Does the name Rico ring a bell? If it doesn’t, well, you’re not the only one but, I assure you, you will want to know that name soon—especially if you’re into a good groove and smooth beats.
Rico is an R&B performer who just released his second full-length album, titled White Light Panorama. It follows the release of two EPs earlier this year—titled White Light and Panorama—both of which were meant to tease this brand new album. Rico’s first LP, The Slow Tape, actually received a nomination for “Best R&B/Soul Album” at the 13th Korean Music Awards (the award eventually went to Samuel Seo’s Frameworks).
White Light Panorama, out since December 7, stands out not only with its wide collection of songs, but also for its high quality and relaxing vibe. In total, the album comprises all the songs from the two EPs along with an added intro, interlude, and a few remixes. This amounts to 14 tracks in total—which is a lot! You don’t see that often anymore, especially not in R&B and hip hop where there seems to be an urge to put out music as often as possible, resulting in rather short tracklists.
On that long list, the second title is the first to catch one’s attention. Built on a trendy R&B melody and a steady beat, “Last Dance” has a rather simple composition, letting Rico’s voice carry most of the song, and that’s great; Rico is incredibly talented and has one of those voices that naturally sounds…perfect. The track is catchy, and it will get you to nod along to its rhythm and to admire the delicate tone of Rico’s vocals.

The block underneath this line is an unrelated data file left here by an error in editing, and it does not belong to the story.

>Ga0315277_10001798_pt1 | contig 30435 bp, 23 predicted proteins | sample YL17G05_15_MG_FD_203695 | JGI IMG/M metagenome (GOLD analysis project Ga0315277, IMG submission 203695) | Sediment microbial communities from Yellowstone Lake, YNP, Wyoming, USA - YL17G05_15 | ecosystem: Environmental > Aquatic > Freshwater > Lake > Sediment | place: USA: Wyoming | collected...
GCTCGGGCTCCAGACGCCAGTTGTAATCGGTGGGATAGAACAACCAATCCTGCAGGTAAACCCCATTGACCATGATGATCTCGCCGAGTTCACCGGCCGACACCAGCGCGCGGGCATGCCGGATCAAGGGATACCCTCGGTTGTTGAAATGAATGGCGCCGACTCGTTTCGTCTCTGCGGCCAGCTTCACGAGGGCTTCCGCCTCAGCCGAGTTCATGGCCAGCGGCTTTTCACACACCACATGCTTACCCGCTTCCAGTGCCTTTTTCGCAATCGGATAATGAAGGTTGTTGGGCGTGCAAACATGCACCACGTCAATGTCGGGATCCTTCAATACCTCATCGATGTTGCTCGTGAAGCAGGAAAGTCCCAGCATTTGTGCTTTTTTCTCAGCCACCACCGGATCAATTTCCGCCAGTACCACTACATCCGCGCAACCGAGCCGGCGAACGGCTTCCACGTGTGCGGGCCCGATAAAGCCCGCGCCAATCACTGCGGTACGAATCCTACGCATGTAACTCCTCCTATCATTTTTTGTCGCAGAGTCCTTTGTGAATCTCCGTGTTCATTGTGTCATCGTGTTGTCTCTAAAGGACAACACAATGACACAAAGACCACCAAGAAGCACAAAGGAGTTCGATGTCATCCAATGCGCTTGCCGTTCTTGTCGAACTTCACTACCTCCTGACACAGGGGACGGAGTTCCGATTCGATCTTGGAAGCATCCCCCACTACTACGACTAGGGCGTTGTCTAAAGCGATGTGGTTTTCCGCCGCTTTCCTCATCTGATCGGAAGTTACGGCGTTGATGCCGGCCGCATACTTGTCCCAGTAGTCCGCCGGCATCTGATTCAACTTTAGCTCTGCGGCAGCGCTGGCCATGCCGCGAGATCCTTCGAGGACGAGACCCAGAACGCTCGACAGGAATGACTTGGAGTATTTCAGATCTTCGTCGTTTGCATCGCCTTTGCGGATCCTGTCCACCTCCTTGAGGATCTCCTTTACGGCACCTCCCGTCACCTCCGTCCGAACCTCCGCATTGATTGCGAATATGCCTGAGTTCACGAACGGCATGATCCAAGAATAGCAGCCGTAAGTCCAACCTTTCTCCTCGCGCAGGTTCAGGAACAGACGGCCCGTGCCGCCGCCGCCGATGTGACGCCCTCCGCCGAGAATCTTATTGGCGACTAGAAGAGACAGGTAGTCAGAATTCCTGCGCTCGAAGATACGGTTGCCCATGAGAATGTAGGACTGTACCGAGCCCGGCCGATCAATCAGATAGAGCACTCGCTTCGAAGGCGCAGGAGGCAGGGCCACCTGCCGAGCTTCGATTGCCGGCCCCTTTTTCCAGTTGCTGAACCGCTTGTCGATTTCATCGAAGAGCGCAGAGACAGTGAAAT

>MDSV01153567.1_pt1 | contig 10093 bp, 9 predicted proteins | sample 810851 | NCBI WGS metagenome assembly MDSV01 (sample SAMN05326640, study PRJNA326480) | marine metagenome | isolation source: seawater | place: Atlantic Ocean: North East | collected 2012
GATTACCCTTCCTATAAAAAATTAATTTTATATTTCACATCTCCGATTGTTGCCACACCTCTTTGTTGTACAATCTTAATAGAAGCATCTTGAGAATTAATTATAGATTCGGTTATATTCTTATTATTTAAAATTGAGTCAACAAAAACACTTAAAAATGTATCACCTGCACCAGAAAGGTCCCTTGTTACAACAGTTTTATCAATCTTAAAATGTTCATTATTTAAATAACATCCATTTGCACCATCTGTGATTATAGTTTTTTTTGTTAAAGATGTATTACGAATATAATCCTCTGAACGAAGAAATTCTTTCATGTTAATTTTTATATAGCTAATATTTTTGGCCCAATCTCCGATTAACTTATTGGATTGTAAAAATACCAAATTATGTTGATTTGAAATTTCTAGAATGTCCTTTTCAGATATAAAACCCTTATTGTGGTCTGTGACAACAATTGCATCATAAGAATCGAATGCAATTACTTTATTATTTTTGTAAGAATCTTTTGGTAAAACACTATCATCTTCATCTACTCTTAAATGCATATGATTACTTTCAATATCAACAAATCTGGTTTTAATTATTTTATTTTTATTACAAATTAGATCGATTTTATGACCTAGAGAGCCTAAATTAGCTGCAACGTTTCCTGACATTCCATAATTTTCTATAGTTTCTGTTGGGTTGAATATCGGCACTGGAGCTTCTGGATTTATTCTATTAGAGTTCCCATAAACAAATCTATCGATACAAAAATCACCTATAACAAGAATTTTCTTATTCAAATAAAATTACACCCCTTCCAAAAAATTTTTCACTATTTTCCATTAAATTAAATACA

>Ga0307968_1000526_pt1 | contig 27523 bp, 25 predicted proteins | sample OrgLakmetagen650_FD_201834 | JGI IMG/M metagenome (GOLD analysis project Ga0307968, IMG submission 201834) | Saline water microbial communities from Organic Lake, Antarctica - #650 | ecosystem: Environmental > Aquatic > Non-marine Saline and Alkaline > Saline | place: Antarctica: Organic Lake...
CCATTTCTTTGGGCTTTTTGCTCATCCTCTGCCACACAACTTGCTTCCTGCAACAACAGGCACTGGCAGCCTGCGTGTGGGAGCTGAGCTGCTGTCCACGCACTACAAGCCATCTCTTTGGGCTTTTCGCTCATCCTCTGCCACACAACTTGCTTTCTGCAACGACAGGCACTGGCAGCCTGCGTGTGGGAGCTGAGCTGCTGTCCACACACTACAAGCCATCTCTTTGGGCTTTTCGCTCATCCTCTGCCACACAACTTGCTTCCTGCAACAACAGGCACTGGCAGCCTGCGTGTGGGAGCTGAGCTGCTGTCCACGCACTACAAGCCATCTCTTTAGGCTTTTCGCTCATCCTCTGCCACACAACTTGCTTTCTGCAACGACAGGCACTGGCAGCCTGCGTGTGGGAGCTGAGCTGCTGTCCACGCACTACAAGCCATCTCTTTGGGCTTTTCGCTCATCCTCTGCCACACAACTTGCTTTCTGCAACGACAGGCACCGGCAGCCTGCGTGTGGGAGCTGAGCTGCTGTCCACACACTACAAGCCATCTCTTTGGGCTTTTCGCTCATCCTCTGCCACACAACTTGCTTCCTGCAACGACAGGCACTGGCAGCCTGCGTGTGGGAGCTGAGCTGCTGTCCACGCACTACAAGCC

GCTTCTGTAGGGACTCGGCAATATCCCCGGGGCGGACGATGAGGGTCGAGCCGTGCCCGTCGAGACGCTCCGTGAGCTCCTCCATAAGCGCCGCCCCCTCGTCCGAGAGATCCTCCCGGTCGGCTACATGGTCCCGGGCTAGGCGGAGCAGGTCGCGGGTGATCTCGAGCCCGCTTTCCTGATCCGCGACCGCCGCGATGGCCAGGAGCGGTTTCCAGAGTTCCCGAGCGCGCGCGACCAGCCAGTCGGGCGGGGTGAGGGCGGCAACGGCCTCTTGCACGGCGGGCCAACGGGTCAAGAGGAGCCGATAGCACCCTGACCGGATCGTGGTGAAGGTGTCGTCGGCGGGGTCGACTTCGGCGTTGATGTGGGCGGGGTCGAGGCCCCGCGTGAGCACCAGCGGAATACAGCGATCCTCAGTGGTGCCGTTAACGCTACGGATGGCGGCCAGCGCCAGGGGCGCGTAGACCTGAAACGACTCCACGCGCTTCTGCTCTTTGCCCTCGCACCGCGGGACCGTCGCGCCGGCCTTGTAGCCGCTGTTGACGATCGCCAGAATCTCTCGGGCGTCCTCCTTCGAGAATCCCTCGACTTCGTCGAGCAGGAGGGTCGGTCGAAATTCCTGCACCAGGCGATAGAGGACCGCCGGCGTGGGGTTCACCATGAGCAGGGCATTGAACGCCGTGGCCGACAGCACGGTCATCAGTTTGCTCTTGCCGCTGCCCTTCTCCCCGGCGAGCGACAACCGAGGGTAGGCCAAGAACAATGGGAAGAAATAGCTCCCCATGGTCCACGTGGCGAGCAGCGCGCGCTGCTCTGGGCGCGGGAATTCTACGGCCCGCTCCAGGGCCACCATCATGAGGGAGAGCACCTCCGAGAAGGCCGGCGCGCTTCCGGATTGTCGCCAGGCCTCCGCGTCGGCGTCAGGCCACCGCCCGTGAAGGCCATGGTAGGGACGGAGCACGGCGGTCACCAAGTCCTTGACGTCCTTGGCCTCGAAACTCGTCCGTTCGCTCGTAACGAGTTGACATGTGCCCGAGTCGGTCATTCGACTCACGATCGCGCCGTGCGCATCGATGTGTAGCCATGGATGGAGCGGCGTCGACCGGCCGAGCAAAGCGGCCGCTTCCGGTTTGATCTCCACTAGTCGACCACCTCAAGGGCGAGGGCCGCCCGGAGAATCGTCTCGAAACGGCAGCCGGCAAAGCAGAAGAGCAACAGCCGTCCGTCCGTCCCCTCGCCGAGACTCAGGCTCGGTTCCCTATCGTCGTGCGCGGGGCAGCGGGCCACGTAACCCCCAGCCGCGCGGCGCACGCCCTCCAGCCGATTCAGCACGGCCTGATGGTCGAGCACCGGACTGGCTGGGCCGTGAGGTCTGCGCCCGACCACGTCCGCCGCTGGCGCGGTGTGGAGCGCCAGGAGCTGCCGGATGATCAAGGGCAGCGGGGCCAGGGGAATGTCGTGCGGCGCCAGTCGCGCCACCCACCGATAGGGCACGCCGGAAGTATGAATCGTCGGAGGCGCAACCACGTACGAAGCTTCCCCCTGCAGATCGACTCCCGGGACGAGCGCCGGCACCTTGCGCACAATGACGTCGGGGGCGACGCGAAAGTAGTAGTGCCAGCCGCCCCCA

“Sign” is a more upbeat track, with beats that vary much more than the steadiness the rhythm of “Last Dance” provided. Rico’s delivery stands between rapping and singing, and he does it wonderfully—not unlike DEAN’s or Crush’s characteristic performance styles. “Come My Way” has a nice yet very subtle retro touch and surely deserves a listen the most out of all the tracks on the album.
White Light Panorama also has its fair share of features, from singer SOMA to rap legend Verbal Jint. SOMA shares the spotlight with Rico in the laid-back “Like This,” where her vocals don’t show up until near the end, but the wait is worth it (a version without SOMA is also available on the album, but really, you don’t want to listen to it; SOMA’s addition to the track really renders it much more interesting).
Verbal Jint, along with female rapper SLEEQ, appear in the song “Pistol Bae.” I quite favor Verbal Jint’s verse in this song as opposed to SLEEQ’s, but that isn’t to say she doesn’t do a good job. SLEEQ’s music is definitely worth a listen, but she doesn’t stand out as much in this song. Rico carries most of the melodic parts, balancing out the rappers’ verses and sometimes adding his own.
Finally, one last highlight on White Light Panorama is the smooth trap track “Vanish.” The beat is very simple, stripped down to essential bass and electronic drums. “Vanish” will please R&B fans who tend to prefer Sik-K’s work, though Rico sounds nothing like him and gives the song his very distinct vibe.
Overall, White Light Panorama has a song for everyone. So don’t waste your time; delve into the universe of songs on this finely tuned album.